A Great Time to Sail

A Great Time to Sail
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(This article by Mark Cantrell originally appeared in Military Officer, a magazine available to all MOAA Premium and Life members. Learn more about the magazine here; learn more about joining MOAA here; learn more about MOAA's vacation options, including cruises, here.)

Many of today's cruise ships are opulent oceangoing cities, where your biggest risk is blowing your diet. Cruising was once an extravagance reserved for the wealthy, but today, despite all their amenities, the price of most cruises is within the budget of the average middle-class American. That's reflected in the numbers: According to the Cruise Lines International Association (CLIA), 26.7 million people worldwide cruised in 2017.

What's the big draw? “One word comes to mind: simplicity,” says Sherry Laskin, editor of the blogs Cruise Maven and Guide to River Cruising. “You don't need to constantly unpack and then repack when you're visiting different destinations around the world. Everything is taken care of, and if you want to be independent and go out on your own while in port, you can do that as well.”

Changing Gears

If you haven't been cruising for a few years, you might be in for a few surprises, notes Colleen McDaniel, senior executive editor of Cruise Critic, an online site that reviews and rates cruises. For one thing, most are a lot less formal than they used to be. “Cruise lines have done away with much of the pomp and circumstance,” she says. “Formal nights are often optional, and dress codes are far more lenient to support a casual onboard environment.”

If you had assigned seating for dinner on previous cruises, you'll be interested to find you no longer have to sit with a table of strangers if you don't want to. Today's flexible seating means you can eat when - and with whom - you desire. And you don't have to eat in the dining room: Pizza parlors, the ship's buffet, and specialty restaurants offer other options.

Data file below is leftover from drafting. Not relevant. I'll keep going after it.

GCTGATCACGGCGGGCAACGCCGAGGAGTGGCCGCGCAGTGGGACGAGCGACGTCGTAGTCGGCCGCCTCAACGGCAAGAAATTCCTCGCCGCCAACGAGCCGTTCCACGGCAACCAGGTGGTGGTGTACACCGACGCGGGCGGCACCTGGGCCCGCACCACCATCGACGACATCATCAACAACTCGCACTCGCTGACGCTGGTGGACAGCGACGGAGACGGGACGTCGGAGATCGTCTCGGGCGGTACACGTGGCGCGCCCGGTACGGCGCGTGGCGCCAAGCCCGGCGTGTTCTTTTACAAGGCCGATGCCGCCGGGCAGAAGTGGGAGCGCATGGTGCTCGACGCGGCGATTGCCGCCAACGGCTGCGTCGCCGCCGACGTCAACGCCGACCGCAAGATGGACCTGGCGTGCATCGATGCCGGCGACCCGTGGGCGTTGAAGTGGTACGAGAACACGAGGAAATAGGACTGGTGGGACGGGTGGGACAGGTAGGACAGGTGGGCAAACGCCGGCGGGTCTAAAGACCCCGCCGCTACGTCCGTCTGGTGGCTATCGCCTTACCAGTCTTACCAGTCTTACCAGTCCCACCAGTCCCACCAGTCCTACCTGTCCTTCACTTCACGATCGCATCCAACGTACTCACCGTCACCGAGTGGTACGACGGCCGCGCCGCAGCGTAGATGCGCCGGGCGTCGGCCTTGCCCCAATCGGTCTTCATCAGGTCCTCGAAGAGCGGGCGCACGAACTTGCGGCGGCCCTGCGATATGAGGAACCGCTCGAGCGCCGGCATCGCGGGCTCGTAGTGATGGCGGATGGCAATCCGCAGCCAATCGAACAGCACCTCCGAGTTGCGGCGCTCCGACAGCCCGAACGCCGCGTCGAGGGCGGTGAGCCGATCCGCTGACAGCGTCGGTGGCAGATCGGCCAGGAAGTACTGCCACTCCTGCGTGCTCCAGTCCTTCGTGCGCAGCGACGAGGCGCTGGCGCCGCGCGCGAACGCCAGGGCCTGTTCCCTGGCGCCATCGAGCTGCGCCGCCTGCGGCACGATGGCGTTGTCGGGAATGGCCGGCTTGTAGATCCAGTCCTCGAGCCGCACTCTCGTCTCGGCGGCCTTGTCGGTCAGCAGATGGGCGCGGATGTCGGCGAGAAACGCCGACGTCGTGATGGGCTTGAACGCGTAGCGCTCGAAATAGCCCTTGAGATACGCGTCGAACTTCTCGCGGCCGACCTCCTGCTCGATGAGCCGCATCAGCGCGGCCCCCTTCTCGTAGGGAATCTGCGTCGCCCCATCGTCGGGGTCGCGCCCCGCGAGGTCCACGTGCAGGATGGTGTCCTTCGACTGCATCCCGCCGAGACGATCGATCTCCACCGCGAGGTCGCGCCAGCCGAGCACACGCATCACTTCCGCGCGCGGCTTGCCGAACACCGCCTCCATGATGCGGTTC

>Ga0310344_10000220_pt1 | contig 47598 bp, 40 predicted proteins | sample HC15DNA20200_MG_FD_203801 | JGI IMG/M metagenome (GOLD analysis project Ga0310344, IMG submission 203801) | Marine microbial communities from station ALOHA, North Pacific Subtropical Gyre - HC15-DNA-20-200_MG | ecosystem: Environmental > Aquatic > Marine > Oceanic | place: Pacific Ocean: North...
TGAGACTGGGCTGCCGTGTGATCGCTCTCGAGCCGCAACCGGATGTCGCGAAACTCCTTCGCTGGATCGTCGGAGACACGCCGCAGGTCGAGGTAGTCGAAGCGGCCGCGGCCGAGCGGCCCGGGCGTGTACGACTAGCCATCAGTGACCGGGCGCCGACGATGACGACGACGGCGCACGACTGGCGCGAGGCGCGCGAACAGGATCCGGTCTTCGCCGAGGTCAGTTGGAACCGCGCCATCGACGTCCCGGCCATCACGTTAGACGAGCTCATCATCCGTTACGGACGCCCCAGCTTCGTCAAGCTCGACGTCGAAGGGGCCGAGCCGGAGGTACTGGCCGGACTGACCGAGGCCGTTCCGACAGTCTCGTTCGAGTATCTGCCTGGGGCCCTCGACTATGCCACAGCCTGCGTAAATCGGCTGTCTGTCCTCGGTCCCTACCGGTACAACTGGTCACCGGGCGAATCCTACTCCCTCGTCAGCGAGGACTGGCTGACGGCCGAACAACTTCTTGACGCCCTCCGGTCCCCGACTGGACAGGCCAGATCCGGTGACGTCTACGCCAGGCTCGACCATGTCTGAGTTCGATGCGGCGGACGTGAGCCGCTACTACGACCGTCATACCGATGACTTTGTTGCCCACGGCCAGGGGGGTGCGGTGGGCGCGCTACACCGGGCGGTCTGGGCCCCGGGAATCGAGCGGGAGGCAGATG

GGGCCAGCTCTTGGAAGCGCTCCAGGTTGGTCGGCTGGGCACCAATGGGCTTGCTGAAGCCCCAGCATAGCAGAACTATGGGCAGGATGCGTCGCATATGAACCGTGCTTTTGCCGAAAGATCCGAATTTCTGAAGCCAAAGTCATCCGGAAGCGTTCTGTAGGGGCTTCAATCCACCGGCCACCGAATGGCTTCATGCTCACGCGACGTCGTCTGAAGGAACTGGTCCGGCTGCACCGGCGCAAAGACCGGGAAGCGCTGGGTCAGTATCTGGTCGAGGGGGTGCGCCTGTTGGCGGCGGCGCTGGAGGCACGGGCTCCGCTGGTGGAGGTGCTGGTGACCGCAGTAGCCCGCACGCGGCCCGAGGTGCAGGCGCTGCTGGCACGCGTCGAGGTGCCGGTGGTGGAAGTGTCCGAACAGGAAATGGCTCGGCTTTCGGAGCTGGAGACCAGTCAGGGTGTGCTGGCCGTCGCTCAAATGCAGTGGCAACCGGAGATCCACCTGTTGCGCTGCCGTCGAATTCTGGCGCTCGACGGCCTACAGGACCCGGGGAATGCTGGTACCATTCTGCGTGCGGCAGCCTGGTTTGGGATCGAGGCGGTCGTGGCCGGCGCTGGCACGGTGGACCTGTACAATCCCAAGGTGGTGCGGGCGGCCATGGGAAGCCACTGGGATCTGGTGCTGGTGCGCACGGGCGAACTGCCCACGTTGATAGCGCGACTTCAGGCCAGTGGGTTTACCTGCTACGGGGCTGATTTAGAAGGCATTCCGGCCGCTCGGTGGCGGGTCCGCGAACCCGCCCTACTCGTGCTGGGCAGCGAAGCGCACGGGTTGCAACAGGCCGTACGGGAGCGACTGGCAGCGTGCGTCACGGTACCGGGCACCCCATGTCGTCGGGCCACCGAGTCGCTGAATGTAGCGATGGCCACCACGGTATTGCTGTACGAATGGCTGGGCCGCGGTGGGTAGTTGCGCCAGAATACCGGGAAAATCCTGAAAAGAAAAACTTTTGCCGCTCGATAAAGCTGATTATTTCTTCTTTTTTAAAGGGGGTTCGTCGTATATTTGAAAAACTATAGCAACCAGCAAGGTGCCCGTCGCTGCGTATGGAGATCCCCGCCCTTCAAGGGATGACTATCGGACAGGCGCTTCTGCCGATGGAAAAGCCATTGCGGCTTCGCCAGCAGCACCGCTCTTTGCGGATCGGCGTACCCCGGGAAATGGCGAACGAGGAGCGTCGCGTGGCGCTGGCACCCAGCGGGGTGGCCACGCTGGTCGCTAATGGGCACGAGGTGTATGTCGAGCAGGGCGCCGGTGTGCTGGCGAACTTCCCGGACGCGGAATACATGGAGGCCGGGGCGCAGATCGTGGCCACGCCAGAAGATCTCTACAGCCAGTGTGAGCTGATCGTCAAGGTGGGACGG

Ships also are getting bigger, and now dwarf some of the largest liners of even a decade ago. Royal Caribbean's 228,081-ton Symphony of the Seas, for example, boasts 22 restaurants, 42 bars and lounges, theaters, an ice rink, and a zip line. At 1,188 feet long and over 215 feet wide - longer than aircraft carrier USS Gerald Ford (CVN-78) - it's currently the world's largest cruise ship. All that space allows cruise lines to pack their vessels with all manner of attractions, from onboard water parks to robot bartenders that can produce two drinks a minute while still listening to you boast about your slot machine winnings.

[RELATED: More about MOAA cruises]

What to Expect

If you've never cruised before, all the choices can be overwhelming. As McDaniel puts it, “There's a cruise for everyone, but not every cruise is for everyone.” Fortunately, cruise ships come in all sizes and configurations, and the smaller ships tend to be more laid-back and welcoming to those who prefer a more leisurely pace.

For first-timers, Cruise Critic recommends doing extensive research before settling on a ship and itinerary. You'll want to plan what to pack, which shore excursions you'd like to take, whether to book onboard activities in advance, which documents to bring, whether you need a passport, and how much you want to spend on alcohol, gifts, and other shipboard expenses. You'll be issued a swipe card that acts as a credit card while you're on the ship, and if you don't keep track of your spending, you could get an expensive surprise when the final bill comes due.

“Be aware of hidden costs - gratuities, bottled water, alcohol, and shore excursions,” Laskin advises. “Specialty dining can add hundreds of dollars to your cruise if you're not prepared.”

When booking a cruise for the first time, McDaniel recommends using a cruise-certified travel agent. “They're able to walk you through the complexities and make personalized recommendations based on your needs,” she explains. Best of
all, because cruise lines cover their fees, their services are usually free.

Something for Everyone

Why take a cruise instead of another kind of vacation? “You're able to create a completely personalized experience that can change from day to day,” says McDaniel. “If you want a relaxing vacation, you can book a cruise. If you'd like an active trip, book a cruise. Want great dining? Book a cruise. Want to do it all in the same trip? You can - if you book a cruise. The ability to customize a cruise to your own desires feels luxurious, but without the luxury price tag.”

For Laskin, the best part is just getting away from it all: “To be out at sea, standing on your private balcony on a moonlit night, breathing in the sea air and just enjoying the peacefulness of the moment.”

Plan Your Trip with MOAA: Contact the experts at MOAA Vacations for the lowest price, free onboard amenities, and excellent service. We provide service on every cruise line and every ship. Call toll-free at (800) 211-5107 or email mail@moaavacations.com. Be sure to ask about MOAA group departures.